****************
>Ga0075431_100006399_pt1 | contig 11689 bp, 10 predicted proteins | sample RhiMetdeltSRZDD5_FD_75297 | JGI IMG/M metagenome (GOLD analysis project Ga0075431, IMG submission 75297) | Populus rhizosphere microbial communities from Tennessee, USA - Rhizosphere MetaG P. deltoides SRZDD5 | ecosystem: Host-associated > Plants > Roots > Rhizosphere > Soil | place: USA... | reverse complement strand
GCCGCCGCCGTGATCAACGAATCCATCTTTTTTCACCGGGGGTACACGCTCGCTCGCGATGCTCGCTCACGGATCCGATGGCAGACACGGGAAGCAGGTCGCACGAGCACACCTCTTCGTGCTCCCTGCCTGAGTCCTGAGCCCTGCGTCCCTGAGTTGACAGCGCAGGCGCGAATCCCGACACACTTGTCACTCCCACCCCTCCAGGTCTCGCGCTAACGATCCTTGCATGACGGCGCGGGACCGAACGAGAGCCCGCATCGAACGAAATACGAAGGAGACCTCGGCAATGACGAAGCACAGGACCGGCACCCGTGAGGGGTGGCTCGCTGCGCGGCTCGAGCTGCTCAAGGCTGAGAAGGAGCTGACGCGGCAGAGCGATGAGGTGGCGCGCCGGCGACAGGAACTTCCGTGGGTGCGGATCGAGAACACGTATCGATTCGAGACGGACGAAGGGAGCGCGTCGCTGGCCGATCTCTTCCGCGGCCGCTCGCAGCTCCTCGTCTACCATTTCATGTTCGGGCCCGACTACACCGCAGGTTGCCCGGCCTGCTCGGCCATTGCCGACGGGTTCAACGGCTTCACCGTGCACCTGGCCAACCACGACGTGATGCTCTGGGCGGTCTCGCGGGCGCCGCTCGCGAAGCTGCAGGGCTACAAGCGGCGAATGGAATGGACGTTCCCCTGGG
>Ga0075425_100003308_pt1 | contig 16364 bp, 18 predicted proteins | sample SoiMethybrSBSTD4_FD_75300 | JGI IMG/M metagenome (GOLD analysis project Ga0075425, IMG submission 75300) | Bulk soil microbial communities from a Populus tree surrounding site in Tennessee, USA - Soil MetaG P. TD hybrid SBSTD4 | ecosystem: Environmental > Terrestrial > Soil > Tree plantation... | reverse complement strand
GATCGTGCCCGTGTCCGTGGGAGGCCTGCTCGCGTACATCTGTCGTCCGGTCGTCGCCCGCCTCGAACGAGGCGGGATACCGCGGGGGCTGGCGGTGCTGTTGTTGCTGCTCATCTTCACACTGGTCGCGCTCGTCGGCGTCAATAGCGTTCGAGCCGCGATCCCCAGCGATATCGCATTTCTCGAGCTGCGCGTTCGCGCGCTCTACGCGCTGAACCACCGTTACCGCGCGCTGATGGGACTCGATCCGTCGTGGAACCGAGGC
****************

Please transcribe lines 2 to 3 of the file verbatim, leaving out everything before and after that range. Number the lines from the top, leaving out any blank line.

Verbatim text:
GCCGCCGCCGTGATCAACGAATCCATCTTTTTTCACCGGGGGTACACGCTCGCTCGCGATGCTCGCTCACGGATCCGATGGCAGACACGGGAAGCAGGTCGCACGAGCACACCTCTTCGTGCTCCCTGCCTGAGTCCTGAGCCCTGCGTCCCTGAGTTGACAGCGCAGGCGCGAATCCCGACACACTTGTCACTCCCACCCCTCCAGGTCTCGCGCTAACGATCCTTGCATGACGGCGCGGGACCGAACGAGAGCCCGCATCGAACGAAATACGAAGGAGACCTCGGCAATGACGAAGCACAGGACCGGCACCCGTGAGGGGTGGCTCGCTGCGCGGCTCGAGCTGCTCAAGGCTGAGAAGGAGCTGACGCGGCAGAGCGATGAGGTGGCGCGCCGGCGACAGGAACTTCCGTGGGTGCGGATCGAGAACACGTATCGATTCGAGACGGACGAAGGGAGCGCGTCGCTGGCCGATCTCTTCCGCGGCCGCTCGCAGCTCCTCGTCTACCATTTCATGTTCGGGCCCGACTACACCGCAGGTTGCCCGGCCTGCTCGGCCATTGCCGACGGGTTCAACGGCTTCACCGTGCACCTGGCCAACCACGACGTGATGCTCTGGGCGGTCTCGCGGGCGCCGCTCGCGAAGCTGCAGGGCTACAAGCGGCGAATGGAATGGACGTTCCCCTGGG
>Ga0075425_100003308_pt1 | contig 16364 bp, 18 predicted proteins | sample SoiMethybrSBSTD4_FD_75300 | JGI IMG/M metagenome (GOLD analysis project Ga0075425, IMG submission 75300) | Bulk soil microbial communities from a Populus tree surrounding site in Tennessee, USA - Soil MetaG P. TD hybrid SBSTD4 | ecosystem: Environmental > Terrestrial > Soil > Tree plantation... | reverse complement strand